For the first time, the 2020 Midwest Energy Solutions Conference offered a scholarship for students to attend with all or most expenses covered, to join more than 700 industry professionals for three days of learning and networking.
The scholarship, sponsored by Nexant, covered the cost of registration, travel and housing for recipients. The opportunity was open to college, graduate and trade students throughout the Midwest.
“As an industry, over the last several decades we have made a lot of progress towards a more energy efficient, sustainable and clean energy economy – and yet there is opportunity to do so much more with many challenges still to solve,” said Sam Mueller, Senior Vice President at Nexant Utility Services. “As the world continues to grow and change, we feel it is critical to invest in the next-generation workforce, as they will be the ones to help us advance.”
The three recipients of the scholarship – Emma Alanis of Loyola University Chicago, Lillian Spackman of Calvin University and Md. Rasel Uddin of University of Nebraska-Lincoln – talked with us after the conference to share their experiences and feedback.
Q&A with MEEA’s 2020 MES Scholarship Recipients
Q: What was your overall impression of the Midwest Energy Solutions Conference?
A: (EA) “I had never been to a conference of that size before and getting the opportunity to network with so many companies and organizations in the energy efficiency field was an incredible experience. I gained insight on what types of careers there are in this field, and knowledge on the current issues surrounding energy efficiency and how they are being addressed.”
(LS) “MES was a great experience for me: a good opportunity to network with people in a field I'm interested in, in the region I'm interested in.”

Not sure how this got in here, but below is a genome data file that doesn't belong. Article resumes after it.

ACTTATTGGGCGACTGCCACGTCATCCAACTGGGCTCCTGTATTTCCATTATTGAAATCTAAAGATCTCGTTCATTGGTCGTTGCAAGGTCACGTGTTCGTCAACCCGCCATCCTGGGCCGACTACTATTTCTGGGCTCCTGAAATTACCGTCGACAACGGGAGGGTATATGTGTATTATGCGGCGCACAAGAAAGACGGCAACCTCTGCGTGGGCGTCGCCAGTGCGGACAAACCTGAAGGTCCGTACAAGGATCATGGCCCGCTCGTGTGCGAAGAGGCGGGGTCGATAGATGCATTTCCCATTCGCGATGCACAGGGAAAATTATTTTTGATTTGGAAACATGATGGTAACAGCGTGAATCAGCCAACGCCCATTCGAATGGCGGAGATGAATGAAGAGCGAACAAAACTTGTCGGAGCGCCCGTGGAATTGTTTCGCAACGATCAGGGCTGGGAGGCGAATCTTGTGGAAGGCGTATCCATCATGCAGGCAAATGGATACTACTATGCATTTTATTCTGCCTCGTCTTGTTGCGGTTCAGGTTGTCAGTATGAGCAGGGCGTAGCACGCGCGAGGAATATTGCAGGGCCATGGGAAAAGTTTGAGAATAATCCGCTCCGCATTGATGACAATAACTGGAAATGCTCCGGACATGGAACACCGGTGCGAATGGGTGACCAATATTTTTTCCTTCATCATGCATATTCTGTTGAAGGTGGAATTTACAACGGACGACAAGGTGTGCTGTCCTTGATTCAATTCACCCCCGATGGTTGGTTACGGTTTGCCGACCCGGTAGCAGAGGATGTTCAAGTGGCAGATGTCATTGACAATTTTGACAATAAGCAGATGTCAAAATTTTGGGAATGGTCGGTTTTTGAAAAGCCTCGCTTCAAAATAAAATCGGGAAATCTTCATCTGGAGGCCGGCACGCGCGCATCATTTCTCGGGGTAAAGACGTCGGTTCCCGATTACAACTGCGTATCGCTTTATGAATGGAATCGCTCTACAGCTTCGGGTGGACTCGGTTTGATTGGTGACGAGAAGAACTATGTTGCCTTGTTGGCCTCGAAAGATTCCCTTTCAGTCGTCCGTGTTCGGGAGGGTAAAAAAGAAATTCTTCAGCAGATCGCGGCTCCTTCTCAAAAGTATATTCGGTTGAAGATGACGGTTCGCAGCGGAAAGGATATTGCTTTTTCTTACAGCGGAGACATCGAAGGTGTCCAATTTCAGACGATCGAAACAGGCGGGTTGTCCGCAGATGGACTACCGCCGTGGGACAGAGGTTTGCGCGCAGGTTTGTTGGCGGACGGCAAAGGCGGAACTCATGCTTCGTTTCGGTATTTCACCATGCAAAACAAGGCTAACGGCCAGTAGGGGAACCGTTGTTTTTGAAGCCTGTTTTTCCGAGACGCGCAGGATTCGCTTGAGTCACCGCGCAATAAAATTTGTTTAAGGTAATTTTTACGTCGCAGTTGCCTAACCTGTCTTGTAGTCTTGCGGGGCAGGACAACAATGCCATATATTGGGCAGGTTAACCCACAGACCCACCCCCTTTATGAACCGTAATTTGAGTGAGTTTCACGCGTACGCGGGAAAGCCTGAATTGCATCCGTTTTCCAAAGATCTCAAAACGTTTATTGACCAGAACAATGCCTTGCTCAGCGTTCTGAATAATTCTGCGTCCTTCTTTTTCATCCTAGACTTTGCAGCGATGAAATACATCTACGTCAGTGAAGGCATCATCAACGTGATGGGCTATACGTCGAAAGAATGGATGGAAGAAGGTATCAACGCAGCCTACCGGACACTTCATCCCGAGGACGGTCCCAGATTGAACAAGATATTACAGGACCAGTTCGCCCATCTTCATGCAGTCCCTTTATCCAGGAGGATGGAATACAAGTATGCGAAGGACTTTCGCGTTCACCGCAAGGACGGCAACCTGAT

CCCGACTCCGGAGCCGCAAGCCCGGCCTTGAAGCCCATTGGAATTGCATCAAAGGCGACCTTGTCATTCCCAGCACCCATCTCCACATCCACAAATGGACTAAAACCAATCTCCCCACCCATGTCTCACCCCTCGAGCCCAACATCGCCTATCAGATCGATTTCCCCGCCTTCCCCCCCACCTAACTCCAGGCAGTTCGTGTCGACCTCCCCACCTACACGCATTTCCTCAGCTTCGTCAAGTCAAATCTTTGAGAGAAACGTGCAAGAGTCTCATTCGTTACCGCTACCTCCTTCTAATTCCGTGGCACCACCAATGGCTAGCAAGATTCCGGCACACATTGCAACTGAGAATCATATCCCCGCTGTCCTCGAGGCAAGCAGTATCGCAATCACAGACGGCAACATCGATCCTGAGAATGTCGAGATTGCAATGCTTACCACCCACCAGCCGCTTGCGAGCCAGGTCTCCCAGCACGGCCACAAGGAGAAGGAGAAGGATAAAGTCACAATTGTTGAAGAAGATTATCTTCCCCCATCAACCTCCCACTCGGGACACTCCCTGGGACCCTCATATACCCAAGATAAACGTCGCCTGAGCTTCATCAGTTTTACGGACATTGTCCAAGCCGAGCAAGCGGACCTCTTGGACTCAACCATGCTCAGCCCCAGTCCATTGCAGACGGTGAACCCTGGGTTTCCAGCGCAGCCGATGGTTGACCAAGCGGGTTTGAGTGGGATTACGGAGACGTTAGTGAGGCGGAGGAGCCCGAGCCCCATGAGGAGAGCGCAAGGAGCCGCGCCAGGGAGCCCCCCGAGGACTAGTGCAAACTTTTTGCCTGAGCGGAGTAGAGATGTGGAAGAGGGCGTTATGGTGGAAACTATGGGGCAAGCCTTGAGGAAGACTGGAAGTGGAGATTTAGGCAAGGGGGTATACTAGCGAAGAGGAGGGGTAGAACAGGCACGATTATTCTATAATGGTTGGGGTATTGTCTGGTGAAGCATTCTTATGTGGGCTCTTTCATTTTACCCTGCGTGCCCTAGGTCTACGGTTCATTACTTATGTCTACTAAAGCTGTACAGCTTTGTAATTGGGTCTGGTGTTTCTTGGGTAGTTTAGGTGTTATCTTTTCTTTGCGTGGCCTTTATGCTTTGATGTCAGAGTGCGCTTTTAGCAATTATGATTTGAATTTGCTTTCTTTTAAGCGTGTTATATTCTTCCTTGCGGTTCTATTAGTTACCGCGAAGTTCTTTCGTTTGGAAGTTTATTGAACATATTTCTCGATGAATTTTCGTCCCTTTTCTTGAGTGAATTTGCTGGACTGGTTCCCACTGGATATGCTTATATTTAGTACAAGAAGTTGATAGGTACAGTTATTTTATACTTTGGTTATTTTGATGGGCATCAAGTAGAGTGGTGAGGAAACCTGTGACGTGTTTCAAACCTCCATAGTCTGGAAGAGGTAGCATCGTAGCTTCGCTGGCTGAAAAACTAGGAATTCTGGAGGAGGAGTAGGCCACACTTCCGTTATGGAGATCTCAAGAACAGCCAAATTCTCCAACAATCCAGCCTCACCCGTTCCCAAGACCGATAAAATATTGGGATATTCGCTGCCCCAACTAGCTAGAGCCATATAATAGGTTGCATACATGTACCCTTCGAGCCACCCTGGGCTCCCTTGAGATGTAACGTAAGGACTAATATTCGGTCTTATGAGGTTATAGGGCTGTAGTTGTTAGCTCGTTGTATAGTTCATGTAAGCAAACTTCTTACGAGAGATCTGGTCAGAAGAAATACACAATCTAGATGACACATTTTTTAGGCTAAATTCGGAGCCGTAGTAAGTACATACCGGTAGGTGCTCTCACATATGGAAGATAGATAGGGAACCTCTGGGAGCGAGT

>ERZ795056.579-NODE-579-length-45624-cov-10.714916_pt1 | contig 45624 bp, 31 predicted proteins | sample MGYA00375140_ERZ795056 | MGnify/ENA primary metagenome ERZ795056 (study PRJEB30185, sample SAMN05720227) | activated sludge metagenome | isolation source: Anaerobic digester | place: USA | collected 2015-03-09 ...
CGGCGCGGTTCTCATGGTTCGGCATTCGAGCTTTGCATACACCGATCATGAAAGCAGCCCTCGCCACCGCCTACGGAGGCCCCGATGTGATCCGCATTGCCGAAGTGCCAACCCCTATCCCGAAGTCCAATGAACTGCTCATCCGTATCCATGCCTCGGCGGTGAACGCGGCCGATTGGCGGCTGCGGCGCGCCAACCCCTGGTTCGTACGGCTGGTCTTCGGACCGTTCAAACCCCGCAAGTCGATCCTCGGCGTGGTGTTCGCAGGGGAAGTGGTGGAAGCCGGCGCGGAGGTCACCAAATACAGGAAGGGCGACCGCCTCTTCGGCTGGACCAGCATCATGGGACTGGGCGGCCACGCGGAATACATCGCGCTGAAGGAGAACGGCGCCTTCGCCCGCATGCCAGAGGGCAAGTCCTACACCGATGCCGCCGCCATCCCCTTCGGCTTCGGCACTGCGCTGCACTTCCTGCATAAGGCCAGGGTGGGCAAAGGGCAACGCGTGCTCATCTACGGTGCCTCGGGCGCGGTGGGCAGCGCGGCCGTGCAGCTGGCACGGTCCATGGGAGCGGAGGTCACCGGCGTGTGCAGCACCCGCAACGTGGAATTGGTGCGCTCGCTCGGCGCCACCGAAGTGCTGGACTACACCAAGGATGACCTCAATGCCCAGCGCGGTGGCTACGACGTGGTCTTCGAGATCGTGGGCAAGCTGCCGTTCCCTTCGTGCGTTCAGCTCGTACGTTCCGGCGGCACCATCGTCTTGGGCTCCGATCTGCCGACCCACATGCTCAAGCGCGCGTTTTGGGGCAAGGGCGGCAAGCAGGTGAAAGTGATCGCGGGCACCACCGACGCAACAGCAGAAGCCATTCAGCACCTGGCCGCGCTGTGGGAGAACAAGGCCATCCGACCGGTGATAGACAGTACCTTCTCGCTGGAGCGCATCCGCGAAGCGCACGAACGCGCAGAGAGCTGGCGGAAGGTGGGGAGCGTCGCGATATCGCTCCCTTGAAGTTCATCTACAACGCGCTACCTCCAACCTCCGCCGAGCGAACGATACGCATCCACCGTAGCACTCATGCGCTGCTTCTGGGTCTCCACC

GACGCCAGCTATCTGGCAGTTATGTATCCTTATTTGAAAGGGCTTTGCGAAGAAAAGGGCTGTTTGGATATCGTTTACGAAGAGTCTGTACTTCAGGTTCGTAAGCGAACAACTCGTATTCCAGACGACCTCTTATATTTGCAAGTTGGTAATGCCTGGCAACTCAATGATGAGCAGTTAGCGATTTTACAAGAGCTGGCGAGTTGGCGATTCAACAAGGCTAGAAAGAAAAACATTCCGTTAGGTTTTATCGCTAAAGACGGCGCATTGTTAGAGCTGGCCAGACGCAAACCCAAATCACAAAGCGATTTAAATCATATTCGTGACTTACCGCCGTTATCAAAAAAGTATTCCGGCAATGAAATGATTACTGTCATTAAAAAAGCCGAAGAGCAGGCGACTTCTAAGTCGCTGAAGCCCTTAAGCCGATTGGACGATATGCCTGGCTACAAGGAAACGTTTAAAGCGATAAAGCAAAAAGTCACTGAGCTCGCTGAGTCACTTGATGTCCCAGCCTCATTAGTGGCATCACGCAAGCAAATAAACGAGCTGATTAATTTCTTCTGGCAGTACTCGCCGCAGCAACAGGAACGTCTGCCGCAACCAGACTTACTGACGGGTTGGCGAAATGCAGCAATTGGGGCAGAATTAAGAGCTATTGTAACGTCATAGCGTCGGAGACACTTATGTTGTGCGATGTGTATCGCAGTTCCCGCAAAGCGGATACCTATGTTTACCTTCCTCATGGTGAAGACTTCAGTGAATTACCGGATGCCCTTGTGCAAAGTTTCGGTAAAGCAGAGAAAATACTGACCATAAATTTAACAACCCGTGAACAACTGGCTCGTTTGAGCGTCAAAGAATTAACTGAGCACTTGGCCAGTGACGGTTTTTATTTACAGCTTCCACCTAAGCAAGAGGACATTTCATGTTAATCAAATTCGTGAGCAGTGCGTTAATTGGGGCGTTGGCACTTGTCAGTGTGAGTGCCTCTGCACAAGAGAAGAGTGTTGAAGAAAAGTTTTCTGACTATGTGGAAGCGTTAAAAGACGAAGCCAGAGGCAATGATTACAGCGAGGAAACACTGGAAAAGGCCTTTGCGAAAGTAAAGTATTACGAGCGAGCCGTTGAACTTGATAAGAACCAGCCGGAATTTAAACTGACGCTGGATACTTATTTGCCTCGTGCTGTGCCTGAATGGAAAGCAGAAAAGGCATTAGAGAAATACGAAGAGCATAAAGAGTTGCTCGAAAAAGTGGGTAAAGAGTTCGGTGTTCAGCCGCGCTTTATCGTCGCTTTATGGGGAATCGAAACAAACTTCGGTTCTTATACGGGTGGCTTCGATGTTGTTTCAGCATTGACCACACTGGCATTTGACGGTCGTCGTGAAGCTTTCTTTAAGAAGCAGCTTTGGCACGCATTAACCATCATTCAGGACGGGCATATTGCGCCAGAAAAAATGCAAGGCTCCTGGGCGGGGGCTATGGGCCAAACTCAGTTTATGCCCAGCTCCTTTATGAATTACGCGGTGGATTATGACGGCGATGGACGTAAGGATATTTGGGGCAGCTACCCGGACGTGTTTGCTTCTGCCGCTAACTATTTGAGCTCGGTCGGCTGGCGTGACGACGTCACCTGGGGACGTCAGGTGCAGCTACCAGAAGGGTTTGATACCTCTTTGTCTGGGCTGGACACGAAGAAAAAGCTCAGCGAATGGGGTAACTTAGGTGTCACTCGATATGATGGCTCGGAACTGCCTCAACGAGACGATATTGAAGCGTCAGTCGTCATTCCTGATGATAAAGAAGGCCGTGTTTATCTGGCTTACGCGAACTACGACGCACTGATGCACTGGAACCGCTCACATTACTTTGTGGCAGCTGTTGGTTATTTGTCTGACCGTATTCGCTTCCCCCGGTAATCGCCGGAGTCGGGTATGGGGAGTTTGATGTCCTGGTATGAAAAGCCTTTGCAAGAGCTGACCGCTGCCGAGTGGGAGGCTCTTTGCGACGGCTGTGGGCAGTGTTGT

(RU) “It is a great way to strengthen the relationship among utilities, MEEA members, contractors, policymakers and participating companies.”
Q: Why did you decide to apply for this scholarship?
A: (EA) “I decided to apply for this scholarship because I had recently completed an internship working on energy benchmarking and am working on a current project with my university on anaerobic digestion as a sustainable energy alternative. These two projects in my undergraduate career have driven me to want to pursue a career in sustainable energy and working to promote alternatives to fossil fuels.”
(RU) “I applied since I worked with the Nebraska Industrial Assessment Center at University of Nebraska-Lincoln, which is concerned about improving EE in industry, so I wanted to learn different EE practices and know the up-to-date technologies in the EE sector.”
Q: What were your main takeaways from the event?
A: (EA) “I learned that energy efficiency is an important step in moving our world towards renewable energy services. Energy efficiency is cost-effective and a great start to moving our grid to a more sustainable alternative. I also learned that with the improvement of energy efficiency in our communities, there needs to be more policies and incentives provided (and known about) to help consumers and businesses make the switch.